Scars usually are the result of a good story – not “good” as in smiley-face emoji’s and fairy tales, but good in the sense of having overcome a fear or a seemingly impossible challenge by facing some physical, mental or emotional demon. Good as in The Heroes Journey.
Each scar that is etched on my body is a permanent reminder of a lesson, and a moment in time. From a fearless first-grader trying to fly, to the countless crashes on my mountain bike, to the most noticeable and most life changing scar–my surgery to remove a Pancreatic tumor. This physical scar is what people notice, but it is the emotional scars that have left a larger mark on my life.
As they rolled me into surgery the doctor said with a smile, I’ll be giving you the “Mercedes Benz Cut.” I imagined the little silver hood adornment atop those sleek cars. Cute. What I got was a giant Peace Sign. Ironic, because up until that moment, I had never felt peace when it came to my stomach–shivering at the thought of being touched, and taking every opportunity to pull a shirt down. Ironic also that my name, Shanti, is Hindi for “Peace.”
My life before surgery, what I now call my “past life,” was a dream. And I do not mean fuzzy memories. I mean, at a very young age I already felt like I was living my dream. I started teaching Taebo (kickboxing aerobics) up in the Bay Area right out of college. Soon after, I was living the fantasy-trainer life, personal training and jetting off to exotic locales with my clients all over the country and also abroad. I taught fitness classes at two major motion film studios in the Bay Area AND was a fitness model in my spare time.
While my outside looked amazing, my inside was a disgusting mess full of low self-esteem and a self-worth-ometer set at zero. I punished my body overtraining for mountain bike races, Muay Thai (kickboxing) and trail running. Even yoga was a platform for self-abuse, beating myself up if I did not perform double chaturangas throughout every vinyasa yoga class. I now realize that I pushed my body to extremes to quiet my inner torment.
And the punishment did not stop at my physical endeavors.
This photo was taken about 5 months before my surgery. Two days before the shoot, I stopped eating anything solid. It was 48 hours of protein shakes and green juices while I logging extra miles running and cycling. I was incredibly self-conscious about every inch of my body, and mostly about my mid-section. I was the product of the “super-model era”, when waifs were the IT-girls and to look like a pre-pubescent boy was a thing of beauty. Every modeling job was a chance to say, “Hey – you ARE pretty, you ARE good enough.” But like fake friends, fake feelings never last. They were temporary band-aids to hide my wounded sense of self.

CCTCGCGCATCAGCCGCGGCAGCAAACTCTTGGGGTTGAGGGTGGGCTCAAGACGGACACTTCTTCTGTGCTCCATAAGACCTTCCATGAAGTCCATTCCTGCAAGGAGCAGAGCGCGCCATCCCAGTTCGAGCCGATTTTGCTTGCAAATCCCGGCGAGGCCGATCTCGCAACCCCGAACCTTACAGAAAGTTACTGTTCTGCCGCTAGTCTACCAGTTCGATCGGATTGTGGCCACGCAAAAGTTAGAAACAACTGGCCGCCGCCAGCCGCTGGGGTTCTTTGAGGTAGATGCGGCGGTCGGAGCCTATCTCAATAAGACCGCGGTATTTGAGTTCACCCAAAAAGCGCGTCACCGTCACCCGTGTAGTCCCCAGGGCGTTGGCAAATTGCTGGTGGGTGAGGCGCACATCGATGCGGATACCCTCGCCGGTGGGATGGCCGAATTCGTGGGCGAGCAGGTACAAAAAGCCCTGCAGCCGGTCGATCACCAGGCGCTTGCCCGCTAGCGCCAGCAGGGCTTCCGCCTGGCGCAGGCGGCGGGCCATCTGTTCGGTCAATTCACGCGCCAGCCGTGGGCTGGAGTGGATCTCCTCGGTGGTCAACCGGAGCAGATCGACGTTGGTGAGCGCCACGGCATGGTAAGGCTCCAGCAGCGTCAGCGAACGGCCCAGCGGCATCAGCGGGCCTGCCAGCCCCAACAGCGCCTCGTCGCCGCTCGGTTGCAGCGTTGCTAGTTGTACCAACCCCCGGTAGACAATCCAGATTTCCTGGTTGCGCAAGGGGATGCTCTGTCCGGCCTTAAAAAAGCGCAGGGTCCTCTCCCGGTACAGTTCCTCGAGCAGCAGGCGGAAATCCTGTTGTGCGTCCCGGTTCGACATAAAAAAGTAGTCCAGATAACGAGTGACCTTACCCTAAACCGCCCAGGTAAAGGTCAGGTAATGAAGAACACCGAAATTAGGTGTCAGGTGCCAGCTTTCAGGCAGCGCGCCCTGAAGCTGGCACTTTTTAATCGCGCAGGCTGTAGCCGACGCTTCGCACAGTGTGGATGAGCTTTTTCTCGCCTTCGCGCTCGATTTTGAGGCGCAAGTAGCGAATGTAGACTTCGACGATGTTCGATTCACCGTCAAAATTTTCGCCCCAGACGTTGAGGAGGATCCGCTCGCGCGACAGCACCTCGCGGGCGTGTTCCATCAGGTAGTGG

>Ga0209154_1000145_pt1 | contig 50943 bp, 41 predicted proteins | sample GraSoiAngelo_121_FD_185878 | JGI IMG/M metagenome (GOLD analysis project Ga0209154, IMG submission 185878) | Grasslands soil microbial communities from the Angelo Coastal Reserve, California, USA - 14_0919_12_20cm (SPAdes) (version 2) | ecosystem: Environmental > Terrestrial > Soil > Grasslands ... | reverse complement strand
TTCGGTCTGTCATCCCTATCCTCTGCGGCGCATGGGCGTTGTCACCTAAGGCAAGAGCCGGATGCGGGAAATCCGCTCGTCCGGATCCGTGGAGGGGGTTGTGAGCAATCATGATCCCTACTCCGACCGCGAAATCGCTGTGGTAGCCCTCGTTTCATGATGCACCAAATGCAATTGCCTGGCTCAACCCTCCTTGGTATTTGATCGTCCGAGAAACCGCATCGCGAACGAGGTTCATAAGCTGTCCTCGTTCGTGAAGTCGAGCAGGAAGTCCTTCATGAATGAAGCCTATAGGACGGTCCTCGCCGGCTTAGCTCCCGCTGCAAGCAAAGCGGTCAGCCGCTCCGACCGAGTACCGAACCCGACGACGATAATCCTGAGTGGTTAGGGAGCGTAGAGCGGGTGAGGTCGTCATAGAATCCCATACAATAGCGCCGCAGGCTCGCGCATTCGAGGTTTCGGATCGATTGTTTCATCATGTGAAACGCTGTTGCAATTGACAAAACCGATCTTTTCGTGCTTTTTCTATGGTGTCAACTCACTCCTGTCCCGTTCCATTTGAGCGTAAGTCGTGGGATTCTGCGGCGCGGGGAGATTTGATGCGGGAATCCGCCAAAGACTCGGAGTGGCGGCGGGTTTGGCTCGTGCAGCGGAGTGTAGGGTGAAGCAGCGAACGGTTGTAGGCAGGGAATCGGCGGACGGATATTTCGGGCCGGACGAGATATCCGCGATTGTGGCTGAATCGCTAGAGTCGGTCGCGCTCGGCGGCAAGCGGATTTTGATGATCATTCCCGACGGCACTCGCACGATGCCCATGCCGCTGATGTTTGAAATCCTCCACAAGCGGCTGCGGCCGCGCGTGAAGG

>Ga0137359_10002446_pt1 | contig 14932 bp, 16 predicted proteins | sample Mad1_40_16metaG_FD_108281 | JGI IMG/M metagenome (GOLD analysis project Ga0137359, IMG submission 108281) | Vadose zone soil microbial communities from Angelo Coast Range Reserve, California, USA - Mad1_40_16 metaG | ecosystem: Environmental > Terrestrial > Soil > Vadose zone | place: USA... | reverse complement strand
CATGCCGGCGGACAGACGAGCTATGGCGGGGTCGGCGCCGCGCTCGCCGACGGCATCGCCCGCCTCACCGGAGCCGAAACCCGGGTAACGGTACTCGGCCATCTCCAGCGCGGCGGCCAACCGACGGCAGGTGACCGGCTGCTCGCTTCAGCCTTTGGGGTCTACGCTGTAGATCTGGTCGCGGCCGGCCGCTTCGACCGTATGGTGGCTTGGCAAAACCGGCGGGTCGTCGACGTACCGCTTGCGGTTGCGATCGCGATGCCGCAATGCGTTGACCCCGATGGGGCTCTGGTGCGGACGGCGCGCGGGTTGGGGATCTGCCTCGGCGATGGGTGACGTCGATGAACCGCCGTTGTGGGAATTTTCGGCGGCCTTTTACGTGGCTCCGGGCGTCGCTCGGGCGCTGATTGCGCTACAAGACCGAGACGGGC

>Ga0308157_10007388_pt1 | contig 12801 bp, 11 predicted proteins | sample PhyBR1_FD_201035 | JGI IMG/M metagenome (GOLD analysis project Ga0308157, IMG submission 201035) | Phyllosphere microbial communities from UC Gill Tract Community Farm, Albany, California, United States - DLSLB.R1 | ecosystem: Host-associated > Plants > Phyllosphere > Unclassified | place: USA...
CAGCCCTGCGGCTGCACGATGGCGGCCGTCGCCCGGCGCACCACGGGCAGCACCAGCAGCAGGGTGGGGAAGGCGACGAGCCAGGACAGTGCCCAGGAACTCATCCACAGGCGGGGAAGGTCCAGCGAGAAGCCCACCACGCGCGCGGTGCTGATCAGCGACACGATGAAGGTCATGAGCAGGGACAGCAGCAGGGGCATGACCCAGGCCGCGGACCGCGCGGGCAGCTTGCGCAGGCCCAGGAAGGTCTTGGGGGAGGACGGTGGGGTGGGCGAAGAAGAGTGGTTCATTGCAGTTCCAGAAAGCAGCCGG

It’s clear to me now that I did not have a clue who I was, let alone love myself. At 26, clinging to the attention of a very fun and charismatic man, I got married. He would be the last in a string of long-term co-dependent relationships. The old Shanti needed to be with men that felt like they had to “save me.” The price of their love was high, and I paid with my need to please and my need to feel “not good enough.”
My surgery saved my life.
Quite literally, yes, but my emotional rescue was even more profound.
A couple days after surgery, while laying in ICU, I wrote in my journal:
Dear Diary: “I guess this is what people mean by getting a second chance. I am one of the lucky ones… to have all of my anger, frustration, fear and pain, physically removed from my body. I am an emotional clean slate. I am so grateful for this chance to truly start living my life.”
I can’t explain why I had such a clear sense of knowing, but I have never been so sure of anything in my life. Is this what all people experience when faced with their own mortality? My tumor was a self-inflicted wound created by holding in 30 years of emotional pain. Not feeling understood by my family as a child, to feeling tormented by classmates, and hating myself for never fitting in or fitting the mold of how a girl/young lady/woman was supposed to behave.
At first I was shocked by the size of my scar. I bought all the “scar creams” and cover-ups, and imagined I would continue to hide my mid-section with big shirts and tankinis.
What happened was very unexpected.
I just didn’t care anymore.
I finally accepted my body, scars and all, for what it was– Mine. The months of recovery were tough and I was told that without my spleen, I would be sick all of the time. I would also never attain the same level of fitness ever again. They had stitched me up so tight that I walked like a hunch-back and just pushing myself up out of bed left me wincing and breathless. But it is true that time heals. Little by little I began to move, sitting upright on my spin bike and going for long walks. I also vowed that my new life was going to be filled with love and smiles. Doing only the things that brought me joy and spending time with people that truly loved and supported me.
Like the tumor, I removed everything toxic from my life.
I now give my permission to just be myself. Instead of doing, pushing, and forcing – I feel. I have also learned to love my scars. They represent lessons and growth. I do not think I would be physically or emotionally where I am now if it were not for my illness and the surgery. I am grateful for every ugly and uncomfortable moment, for every mean word spoken in my direction, and every physical and emotional ache, for they encouraged me to embrace my inner strength, to rise up and own ME, my true self that loves all of me – every flaw, every scar.
The truth is, we all have scars. Your scars are badges of honor. A reminder that you faced a challenge, walked through the fire, fought your demons, was presented with lessons and survived.
You are your own hero and it is up to you to create your own happily ever after!